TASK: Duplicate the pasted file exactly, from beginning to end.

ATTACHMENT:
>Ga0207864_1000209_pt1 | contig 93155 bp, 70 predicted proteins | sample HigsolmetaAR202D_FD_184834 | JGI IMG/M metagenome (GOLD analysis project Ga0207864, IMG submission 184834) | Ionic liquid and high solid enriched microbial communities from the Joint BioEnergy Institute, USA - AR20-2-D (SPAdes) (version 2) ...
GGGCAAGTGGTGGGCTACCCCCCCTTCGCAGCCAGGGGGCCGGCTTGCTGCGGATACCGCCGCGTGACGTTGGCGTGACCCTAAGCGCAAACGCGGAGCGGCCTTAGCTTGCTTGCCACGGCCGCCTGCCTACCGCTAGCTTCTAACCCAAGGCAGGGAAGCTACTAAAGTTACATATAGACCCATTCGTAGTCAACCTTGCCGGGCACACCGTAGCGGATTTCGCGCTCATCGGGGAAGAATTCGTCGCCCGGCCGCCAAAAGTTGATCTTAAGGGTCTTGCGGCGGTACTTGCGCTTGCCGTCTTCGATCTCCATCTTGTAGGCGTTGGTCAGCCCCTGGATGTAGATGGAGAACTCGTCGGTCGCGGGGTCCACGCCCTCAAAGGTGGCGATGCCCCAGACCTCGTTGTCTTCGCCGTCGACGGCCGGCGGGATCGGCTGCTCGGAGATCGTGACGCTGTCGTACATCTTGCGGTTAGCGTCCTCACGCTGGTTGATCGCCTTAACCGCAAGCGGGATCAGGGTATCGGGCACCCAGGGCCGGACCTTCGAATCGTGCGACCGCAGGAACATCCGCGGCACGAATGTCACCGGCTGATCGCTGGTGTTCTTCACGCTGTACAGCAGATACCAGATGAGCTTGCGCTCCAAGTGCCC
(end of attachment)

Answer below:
>Ga0207864_1000209_pt1 | contig 93155 bp, 70 predicted proteins | sample HigsolmetaAR202D_FD_184834 | JGI IMG/M metagenome (GOLD analysis project Ga0207864, IMG submission 184834) | Ionic liquid and high solid enriched microbial communities from the Joint BioEnergy Institute, USA - AR20-2-D (SPAdes) (version 2) ...
GGGCAAGTGGTGGGCTACCCCCCCTTCGCAGCCAGGGGGCCGGCTTGCTGCGGATACCGCCGCGTGACGTTGGCGTGACCCTAAGCGCAAACGCGGAGCGGCCTTAGCTTGCTTGCCACGGCCGCCTGCCTACCGCTAGCTTCTAACCCAAGGCAGGGAAGCTACTAAAGTTACATATAGACCCATTCGTAGTCAACCTTGCCGGGCACACCGTAGCGGATTTCGCGCTCATCGGGGAAGAATTCGTCGCCCGGCCGCCAAAAGTTGATCTTAAGGGTCTTGCGGCGGTACTTGCGCTTGCCGTCTTCGATCTCCATCTTGTAGGCGTTGGTCAGCCCCTGGATGTAGATGGAGAACTCGTCGGTCGCGGGGTCCACGCCCTCAAAGGTGGCGATGCCCCAGACCTCGTTGTCTTCGCCGTCGACGGCCGGCGGGATCGGCTGCTCGGAGATCGTGACGCTGTCGTACATCTTGCGGTTAGCGTCCTCACGCTGGTTGATCGCCTTAACCGCAAGCGGGATCAGGGTATCGGGCACCCAGGGCCGGACCTTCGAATCGTGCGACCGCAGGAACATCCGCGGCACGAATGTCACCGGCTGATCGCTGGTGTTCTTCACGCTGTACAGCAGATACCAGATGAGCTTGCGCTCCAAGTGCCC